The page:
Fox Injects Botox Into Sagging Face of Chicago News
By Shannon in Arts & Entertainment on Mar 8, 2007 5:39PM
You know what Chicago needs? More news programs. We just can’t get enough of morning news, along with news at 4, 4:30, 5, 5:30, 6, 9 and 10 p.m. And that’s just the networks. You cable and satellite-lovers must be in headline heaven!
To rectify this absolute dearth of news progs, Fox Chicago, WFLD-32, is throwing their hat into the ring. Starting April 9, “Fox Chicago News at Ten” will debut right after their “Fox Chicago News at Nine.” Yes, you read that correctly. Fox will follow their 9 o’clock news hour, with which they already compete against WGN, with 35 more minutes of pure, uncut news. Anchor David Navarro has been tapped from Fox’s morning show, and Lauren Cohn will return to Fox from an NBC affiliate in Philly. This is what we’re loving most:
"Given the success we've had in growing our 9 p.m. news, the timing is perfect for us to launch this program," said Pat Mullen, vice president and general manager of Channel 32. "There is a clear appetite in the market for a late, local news, and this is an arena in which we think Fox Chicago can add value."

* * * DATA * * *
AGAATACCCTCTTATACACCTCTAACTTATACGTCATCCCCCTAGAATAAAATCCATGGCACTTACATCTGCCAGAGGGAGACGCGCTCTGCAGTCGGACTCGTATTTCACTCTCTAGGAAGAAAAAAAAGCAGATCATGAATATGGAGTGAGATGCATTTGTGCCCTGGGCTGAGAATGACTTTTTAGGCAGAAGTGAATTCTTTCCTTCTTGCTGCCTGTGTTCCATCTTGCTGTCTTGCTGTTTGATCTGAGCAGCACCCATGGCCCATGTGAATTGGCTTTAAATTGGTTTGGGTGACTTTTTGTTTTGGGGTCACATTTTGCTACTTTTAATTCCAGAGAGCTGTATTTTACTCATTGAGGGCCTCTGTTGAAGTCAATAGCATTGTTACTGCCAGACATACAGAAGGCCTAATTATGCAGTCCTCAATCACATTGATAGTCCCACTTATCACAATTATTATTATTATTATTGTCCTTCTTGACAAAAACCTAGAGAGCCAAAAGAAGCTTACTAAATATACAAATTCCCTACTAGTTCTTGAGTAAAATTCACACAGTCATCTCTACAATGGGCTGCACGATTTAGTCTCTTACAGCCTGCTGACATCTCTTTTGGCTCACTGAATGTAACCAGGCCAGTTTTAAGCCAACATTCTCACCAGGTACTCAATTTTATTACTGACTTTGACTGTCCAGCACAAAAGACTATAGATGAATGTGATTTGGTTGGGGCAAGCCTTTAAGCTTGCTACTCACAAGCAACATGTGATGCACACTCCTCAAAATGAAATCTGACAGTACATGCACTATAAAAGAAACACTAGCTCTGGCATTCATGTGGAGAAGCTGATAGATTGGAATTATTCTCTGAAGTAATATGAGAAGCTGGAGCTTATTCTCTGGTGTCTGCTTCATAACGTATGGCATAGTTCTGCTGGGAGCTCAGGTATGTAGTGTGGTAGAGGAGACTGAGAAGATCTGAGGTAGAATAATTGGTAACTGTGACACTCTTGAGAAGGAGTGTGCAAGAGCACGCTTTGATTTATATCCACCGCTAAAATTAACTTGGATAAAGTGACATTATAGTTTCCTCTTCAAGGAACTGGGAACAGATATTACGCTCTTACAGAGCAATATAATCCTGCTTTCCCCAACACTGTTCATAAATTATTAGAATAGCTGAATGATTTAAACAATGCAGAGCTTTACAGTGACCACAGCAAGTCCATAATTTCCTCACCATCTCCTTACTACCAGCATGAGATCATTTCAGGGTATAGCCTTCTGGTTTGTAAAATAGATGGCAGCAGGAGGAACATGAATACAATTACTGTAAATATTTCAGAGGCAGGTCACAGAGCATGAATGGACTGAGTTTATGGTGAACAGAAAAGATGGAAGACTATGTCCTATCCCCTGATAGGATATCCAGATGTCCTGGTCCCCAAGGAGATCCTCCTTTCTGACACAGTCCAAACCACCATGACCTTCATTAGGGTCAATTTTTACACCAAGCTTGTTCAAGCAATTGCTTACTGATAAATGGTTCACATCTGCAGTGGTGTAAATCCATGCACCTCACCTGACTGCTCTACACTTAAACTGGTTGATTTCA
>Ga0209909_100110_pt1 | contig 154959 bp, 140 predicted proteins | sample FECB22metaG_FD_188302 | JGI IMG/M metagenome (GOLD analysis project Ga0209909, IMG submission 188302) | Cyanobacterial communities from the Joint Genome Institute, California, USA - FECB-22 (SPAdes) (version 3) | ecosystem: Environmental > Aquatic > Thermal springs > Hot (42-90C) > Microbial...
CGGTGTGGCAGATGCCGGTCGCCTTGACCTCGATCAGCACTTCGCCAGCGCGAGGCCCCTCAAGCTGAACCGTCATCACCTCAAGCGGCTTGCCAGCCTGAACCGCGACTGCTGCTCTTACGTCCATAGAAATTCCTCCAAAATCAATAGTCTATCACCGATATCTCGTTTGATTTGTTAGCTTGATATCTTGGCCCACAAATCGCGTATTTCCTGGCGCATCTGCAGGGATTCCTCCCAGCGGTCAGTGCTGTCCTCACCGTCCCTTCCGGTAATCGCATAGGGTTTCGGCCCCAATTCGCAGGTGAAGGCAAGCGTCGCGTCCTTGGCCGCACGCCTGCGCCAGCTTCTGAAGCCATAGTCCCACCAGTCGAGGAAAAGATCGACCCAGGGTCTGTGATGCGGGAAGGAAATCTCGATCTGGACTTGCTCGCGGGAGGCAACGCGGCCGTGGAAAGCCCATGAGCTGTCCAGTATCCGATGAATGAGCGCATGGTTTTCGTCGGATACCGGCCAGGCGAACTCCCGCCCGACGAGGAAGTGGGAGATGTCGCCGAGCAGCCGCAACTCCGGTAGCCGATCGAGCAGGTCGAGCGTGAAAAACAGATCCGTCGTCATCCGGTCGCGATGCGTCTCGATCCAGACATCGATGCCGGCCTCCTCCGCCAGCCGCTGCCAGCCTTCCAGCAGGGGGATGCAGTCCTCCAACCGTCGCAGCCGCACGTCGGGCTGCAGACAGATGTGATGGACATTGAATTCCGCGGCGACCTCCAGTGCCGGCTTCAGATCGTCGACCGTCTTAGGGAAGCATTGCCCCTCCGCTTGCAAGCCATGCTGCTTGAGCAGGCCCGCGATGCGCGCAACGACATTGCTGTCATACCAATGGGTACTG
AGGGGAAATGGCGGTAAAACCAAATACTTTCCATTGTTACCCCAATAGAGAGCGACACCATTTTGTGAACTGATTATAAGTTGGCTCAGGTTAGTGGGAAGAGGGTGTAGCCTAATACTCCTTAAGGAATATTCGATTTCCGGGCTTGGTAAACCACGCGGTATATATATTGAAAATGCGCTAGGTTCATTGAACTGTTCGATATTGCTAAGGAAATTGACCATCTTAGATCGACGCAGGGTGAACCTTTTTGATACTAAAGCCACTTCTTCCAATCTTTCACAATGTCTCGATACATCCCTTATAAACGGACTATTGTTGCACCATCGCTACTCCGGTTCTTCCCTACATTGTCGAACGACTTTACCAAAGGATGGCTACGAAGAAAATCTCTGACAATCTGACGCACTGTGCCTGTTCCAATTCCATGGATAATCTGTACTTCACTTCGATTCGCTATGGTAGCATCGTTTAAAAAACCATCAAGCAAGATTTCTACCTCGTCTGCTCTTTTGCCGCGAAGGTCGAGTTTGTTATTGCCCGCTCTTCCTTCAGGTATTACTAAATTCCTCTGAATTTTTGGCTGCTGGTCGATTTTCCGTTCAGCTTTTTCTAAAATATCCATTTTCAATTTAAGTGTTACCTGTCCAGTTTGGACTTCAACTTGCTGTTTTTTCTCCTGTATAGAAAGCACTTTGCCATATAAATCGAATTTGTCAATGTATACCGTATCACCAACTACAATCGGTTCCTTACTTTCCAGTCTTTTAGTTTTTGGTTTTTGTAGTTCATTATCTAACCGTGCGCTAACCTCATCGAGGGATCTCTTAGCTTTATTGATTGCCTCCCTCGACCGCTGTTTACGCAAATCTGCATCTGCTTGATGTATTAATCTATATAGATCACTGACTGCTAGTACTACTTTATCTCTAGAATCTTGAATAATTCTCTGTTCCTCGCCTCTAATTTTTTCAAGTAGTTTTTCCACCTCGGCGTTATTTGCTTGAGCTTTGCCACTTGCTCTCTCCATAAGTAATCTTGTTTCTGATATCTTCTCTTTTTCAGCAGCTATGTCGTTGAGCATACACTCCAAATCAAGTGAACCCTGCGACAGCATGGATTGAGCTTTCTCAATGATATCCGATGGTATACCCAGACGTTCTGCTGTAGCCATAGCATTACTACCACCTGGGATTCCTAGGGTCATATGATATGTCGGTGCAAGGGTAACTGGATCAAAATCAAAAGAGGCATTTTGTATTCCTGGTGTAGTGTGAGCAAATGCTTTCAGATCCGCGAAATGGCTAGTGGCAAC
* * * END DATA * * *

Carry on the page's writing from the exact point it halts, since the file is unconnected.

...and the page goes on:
You mean the average consumer’s thirst isn’t slaked by the three other half-hour local news shows at 10? We’ve got some news for ya: Top stories aren’t that likely to change in an hour, especially at night. The spillover show is even set to use the same sportscaster and meteorologist from the show previous. Apparently the difference will be to appeal to viewers age 18 to 49 with a “fast-paced format.” We envision half an hour of action-movie style cuts jamming the most sensationalistic segments possible into our eyes. Again, we fail to see how this will set the program apart.
Also of note is the fact that one of Fox’s three syndicated slots for “The Simpsons” will be taken over by WFLD’s latest and greatest. Label us Reactionist, but we’re not sure that will go down so well. We recall some years ago when Fox tried to put a different show in that same slot. Due to the immediate, astounding amount of complaints, there soon appeared a commercial run by the station apologizing for even thinking of messing with the schedule, which was restored within a few days. However, local reports suggest the “Simpsons” market has been eroding for several years now owing to pressure from “The Daily Show” and other competitors, as well as Fox’s well-known tactic of showing episodes within weeks, sometimes days of each other. And considering how gung-ho WFLD is behind the new news, only ratings will tell what stays and what goes.
Image via Senses of Cinema.